And if they are nucleophilic substitution reactions as well, then why do we not call them "electrophilic and nucleophilic addition reactions of alkenes"?

Consider the reaction between ethene and HBr. The HBr bond undergoes heterolytic fission resulting in a bromide anion and hydrogen cation. The hydrogen cation quickly forms a dative bond with one of the carbon atoms (the hydrogen atom is the electrophile and it got added to ethene). After that, the bromide anion (which is a nucleophile) forms a dative bond with the other carbon atom (acting like a nucleophile) and is "added" to the structure.

So why is such a reaction called "electrophilic addition" even though nucleophilic addition is also taking place? Why isn't it called "electrophilic & nucleophilic addition"?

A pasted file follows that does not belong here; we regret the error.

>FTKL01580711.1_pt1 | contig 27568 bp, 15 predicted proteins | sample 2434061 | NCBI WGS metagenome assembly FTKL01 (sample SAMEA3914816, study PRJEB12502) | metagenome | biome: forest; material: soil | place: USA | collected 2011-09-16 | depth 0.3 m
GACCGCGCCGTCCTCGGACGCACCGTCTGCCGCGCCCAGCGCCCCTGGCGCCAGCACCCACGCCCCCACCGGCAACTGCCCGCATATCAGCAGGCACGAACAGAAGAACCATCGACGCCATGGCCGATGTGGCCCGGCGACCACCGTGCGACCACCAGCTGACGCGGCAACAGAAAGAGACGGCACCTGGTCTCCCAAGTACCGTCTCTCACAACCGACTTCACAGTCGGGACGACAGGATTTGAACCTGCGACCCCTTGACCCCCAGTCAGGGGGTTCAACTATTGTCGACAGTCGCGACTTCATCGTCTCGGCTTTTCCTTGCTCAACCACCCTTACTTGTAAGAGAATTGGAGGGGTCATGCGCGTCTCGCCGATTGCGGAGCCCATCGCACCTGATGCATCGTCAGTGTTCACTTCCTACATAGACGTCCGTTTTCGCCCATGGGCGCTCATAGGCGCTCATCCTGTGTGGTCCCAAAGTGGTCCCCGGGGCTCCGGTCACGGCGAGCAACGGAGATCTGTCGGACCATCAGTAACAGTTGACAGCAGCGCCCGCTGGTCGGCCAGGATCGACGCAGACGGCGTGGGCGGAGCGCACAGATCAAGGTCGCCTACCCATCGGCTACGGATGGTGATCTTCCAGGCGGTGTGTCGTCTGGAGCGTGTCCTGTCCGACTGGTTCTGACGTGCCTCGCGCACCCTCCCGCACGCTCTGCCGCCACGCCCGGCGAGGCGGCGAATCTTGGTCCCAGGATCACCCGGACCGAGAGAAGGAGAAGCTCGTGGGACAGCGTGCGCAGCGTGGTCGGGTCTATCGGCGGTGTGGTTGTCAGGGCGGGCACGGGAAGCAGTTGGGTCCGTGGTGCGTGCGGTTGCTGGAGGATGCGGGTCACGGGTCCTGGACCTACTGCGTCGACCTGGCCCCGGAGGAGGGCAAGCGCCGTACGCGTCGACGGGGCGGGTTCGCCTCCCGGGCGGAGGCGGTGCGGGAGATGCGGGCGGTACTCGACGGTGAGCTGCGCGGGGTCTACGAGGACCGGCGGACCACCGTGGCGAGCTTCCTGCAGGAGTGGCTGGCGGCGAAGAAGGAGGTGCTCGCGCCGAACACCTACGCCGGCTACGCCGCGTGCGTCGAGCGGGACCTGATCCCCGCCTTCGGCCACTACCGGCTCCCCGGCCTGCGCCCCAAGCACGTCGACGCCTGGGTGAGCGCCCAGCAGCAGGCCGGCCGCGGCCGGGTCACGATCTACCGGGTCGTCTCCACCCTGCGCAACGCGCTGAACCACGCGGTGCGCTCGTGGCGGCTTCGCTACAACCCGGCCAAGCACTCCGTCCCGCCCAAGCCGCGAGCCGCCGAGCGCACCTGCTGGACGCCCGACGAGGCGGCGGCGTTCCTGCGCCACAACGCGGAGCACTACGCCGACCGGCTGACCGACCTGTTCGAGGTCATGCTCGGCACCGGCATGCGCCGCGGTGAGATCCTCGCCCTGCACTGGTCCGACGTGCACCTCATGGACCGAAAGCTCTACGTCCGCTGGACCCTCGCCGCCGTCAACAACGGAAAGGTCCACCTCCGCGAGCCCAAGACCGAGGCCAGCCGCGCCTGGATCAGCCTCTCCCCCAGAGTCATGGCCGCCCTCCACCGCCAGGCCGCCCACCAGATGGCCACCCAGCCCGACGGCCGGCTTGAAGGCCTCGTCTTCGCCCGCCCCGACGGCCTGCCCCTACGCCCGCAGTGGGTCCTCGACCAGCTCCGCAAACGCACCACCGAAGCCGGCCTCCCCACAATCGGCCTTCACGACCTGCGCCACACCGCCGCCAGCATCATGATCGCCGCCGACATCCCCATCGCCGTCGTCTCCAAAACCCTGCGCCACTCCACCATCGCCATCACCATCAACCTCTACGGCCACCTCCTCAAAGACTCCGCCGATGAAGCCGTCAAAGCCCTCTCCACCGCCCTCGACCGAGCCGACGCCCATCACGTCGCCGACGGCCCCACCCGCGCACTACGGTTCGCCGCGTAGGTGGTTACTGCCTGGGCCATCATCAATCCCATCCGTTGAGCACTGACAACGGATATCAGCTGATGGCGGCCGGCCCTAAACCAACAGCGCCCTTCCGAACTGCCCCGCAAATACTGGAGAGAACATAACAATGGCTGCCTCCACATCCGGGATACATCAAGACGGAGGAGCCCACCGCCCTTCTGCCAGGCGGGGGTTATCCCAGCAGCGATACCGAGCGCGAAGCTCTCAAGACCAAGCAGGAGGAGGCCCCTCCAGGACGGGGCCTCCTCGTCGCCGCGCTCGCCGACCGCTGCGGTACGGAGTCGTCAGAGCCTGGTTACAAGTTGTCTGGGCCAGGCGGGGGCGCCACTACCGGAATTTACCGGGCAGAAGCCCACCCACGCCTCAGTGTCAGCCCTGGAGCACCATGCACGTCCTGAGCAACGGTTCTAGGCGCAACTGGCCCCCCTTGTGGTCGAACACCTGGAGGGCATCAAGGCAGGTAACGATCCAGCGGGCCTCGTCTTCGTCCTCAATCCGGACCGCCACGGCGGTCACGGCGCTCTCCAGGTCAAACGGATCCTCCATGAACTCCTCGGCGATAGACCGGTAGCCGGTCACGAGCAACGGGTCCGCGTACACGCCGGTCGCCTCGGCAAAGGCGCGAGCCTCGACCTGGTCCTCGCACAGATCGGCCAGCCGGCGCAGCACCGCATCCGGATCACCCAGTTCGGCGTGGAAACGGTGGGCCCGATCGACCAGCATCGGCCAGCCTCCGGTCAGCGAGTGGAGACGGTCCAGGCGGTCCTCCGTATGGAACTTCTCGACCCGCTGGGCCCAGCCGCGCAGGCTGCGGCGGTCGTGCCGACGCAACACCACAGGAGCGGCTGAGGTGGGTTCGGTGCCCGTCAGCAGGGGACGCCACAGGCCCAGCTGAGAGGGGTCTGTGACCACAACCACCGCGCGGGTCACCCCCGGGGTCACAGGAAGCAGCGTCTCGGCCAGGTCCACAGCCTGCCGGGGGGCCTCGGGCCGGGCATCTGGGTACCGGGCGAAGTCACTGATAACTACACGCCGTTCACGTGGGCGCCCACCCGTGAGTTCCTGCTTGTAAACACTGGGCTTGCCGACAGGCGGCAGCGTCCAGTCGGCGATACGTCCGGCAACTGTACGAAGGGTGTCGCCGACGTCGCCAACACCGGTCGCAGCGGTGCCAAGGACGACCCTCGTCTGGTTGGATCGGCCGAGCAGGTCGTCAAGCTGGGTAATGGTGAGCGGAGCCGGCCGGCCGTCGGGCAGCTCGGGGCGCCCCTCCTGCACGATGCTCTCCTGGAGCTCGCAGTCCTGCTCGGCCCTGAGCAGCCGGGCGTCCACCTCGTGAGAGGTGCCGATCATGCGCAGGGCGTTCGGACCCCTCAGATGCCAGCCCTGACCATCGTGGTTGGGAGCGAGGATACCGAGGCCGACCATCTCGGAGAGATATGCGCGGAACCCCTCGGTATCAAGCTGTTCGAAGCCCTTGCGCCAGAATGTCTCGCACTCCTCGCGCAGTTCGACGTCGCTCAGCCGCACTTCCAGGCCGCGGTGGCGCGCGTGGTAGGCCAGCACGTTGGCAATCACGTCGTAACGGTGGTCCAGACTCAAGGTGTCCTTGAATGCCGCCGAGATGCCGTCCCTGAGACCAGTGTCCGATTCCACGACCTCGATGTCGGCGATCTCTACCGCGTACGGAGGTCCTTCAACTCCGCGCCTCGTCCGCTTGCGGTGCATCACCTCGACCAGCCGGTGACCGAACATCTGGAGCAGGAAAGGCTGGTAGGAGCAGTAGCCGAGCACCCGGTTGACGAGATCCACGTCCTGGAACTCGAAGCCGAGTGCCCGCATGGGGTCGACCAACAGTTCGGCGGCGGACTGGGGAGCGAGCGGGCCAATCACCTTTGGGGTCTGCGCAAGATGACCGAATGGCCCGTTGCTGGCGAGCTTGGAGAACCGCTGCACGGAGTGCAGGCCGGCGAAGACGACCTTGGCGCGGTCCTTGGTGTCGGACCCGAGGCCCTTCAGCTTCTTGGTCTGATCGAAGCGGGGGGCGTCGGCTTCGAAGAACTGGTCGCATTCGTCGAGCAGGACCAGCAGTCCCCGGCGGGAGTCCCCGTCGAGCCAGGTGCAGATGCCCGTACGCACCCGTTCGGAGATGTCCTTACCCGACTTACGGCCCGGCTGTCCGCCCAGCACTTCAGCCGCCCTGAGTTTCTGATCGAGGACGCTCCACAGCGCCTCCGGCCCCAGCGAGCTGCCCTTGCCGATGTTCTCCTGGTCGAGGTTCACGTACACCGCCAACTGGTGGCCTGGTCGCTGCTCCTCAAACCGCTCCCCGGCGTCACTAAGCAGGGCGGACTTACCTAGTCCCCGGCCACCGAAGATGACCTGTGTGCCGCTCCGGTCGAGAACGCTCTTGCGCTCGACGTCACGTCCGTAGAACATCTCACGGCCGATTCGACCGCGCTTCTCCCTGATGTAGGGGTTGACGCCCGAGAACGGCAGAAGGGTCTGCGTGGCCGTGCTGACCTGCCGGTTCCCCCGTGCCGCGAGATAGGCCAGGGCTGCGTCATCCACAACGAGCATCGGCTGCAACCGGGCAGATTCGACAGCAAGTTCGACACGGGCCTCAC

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    $\begingroup$ Substrate is alkene. Alkene get saturated so it is an addition reaction. first group to add is proton (in your example) which is a electrophile. Therefore, it is an electriphilic addition. The rest is to complete reaction. Think about redox reaction. There can't be a reduction without oxidation. Calling the reaction is with respect to one molecule. Here it is alkene. $\endgroup$ Commented Jan 29, 2022 at 21:16


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